They claim a 20 year lifetime at 4 hours/day, but how bright will it be after 20 years? LED's reduce their light output over time, and the end of life is based on some loss of brightness (30% loss?), so that 60 watt bulb may be more like a 40 watt bulb by the end of its lifetime. And based on previous LED lights I've seen, I'm skeptical that it's really equivalent in brightness to a 60 watt incandescent bulb in the first place.

  • by future assassin (639396) on Tuesday April 17, 2012 @01:27PM (#39713575) Homepage

    How are they gonna make money when eventually everyone has one of these and it takes 20 years for it to die...

  • by Remus Shepherd (32833) <remus@panix.com> on Tuesday April 17, 2012 @01:40PM (#39713787) Homepage

    With the various types of lightbulbs on the market these days, I put together some simple rules for buying them:

    1. Lights that are left on for long periods of time -- CFLs. CFLs last a long time if they are not constantly switched on and off, and they offer the best brightness and cost effectiveness. Nightlights, and my living room and kitchen lights, are all CFLs. They have lasted for years. The nightlight in my kitchen is on 24 hours a day, and I just changed it after 5 years of constant use. The trick to making CFLs last is to never turn them off.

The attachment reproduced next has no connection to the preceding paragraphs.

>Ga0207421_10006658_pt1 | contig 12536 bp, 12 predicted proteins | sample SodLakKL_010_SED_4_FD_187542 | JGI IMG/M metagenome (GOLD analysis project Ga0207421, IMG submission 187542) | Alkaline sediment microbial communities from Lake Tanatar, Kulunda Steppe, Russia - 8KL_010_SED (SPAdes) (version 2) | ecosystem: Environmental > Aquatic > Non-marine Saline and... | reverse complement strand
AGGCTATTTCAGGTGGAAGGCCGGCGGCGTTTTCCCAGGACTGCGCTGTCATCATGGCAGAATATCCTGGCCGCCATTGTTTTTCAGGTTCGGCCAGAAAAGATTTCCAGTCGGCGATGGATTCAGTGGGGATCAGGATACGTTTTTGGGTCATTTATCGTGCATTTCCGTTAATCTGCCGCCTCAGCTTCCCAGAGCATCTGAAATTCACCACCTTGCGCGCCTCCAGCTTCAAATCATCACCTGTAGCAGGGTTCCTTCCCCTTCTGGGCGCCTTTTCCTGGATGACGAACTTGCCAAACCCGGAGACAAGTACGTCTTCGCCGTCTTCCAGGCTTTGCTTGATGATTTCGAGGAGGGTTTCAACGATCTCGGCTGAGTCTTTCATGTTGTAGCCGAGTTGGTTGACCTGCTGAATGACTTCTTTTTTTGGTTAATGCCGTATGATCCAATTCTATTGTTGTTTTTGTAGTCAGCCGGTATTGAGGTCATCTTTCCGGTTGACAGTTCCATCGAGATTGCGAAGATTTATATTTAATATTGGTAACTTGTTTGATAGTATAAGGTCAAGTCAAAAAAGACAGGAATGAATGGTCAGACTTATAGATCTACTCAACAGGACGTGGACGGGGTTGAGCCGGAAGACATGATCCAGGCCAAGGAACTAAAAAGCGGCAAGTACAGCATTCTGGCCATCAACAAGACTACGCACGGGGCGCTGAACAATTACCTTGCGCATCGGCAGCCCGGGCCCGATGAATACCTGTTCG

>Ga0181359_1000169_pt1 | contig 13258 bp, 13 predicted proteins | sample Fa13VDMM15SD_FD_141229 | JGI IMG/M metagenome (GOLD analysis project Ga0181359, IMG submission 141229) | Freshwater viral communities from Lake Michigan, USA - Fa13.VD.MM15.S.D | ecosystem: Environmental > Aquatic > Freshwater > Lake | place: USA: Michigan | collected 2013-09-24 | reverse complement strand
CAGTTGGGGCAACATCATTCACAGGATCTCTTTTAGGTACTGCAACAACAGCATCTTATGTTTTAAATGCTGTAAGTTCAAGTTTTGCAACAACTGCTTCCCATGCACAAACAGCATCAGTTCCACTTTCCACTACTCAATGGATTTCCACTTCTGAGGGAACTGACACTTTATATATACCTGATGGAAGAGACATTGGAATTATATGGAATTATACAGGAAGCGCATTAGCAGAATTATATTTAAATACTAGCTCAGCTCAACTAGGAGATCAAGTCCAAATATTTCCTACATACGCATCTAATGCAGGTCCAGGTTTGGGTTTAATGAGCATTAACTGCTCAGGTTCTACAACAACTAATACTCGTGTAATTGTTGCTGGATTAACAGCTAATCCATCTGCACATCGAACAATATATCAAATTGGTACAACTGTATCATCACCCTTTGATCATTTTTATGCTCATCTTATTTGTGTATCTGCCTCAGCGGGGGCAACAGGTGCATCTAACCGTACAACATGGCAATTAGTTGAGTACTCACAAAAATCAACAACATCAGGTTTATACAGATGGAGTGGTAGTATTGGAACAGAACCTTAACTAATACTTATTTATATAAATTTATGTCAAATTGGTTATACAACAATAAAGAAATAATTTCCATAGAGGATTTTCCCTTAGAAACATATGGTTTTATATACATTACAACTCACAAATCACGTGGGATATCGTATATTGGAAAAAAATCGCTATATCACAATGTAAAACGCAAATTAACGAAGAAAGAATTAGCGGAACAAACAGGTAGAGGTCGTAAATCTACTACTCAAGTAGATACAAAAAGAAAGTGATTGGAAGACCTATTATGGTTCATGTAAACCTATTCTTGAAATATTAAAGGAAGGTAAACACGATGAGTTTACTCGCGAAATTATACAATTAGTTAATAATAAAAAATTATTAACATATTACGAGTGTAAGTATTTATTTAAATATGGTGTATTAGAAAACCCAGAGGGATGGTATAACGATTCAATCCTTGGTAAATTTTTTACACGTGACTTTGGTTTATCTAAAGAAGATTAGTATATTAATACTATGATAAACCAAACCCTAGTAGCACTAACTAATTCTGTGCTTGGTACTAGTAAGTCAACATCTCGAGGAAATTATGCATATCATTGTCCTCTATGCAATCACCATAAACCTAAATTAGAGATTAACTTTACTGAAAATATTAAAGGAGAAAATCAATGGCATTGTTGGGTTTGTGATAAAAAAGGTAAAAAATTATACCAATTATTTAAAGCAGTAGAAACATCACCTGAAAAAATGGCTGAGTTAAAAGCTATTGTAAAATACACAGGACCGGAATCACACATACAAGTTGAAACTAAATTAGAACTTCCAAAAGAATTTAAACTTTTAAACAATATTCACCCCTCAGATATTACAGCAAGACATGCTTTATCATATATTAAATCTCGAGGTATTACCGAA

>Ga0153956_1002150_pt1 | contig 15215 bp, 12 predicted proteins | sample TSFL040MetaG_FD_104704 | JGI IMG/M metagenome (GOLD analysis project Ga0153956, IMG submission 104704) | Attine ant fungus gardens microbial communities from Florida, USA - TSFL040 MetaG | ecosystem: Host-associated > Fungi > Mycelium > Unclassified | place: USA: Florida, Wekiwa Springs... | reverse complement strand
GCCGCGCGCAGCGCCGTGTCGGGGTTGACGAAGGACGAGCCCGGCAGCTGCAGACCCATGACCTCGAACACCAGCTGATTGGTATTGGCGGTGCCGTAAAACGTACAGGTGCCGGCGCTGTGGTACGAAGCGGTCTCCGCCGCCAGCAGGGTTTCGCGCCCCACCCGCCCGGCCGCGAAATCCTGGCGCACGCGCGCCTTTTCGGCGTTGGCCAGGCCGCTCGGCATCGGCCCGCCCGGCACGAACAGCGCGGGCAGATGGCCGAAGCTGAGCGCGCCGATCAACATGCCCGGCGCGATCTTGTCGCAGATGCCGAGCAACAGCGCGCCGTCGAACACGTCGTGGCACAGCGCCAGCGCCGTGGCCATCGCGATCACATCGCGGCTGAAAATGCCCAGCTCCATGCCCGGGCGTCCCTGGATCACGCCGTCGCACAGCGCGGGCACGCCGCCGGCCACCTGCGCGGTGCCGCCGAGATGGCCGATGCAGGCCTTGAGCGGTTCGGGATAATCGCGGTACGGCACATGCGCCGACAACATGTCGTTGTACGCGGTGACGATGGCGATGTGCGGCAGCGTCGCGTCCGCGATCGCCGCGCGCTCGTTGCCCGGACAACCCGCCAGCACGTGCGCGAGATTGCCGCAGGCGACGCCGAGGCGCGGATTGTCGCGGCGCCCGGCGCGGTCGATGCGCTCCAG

2. Lights that need to be turned on and off frequently -- LEDs. The lifetime of CFLs is limited by how often you switch them on and off. If you need to switch a light often but don't care if it's a little dim, put an LED there. (LEDs are dimmer than other types of lights.) My bedroom and basement/laundry lights are LEDs.

    3. Lights that need to be bright and/or that need to light up right away -- Incandescents. Yes, I still have incandescents in my bathroom and on my porch. Both locations need light that is brighter than LEDs can put out, and the light needs to come on immediately which CFLs are poor at doing. If I used either LEDs or CFLs in those spots there would be times when I would be stumbling around in dim light in a dangerous area.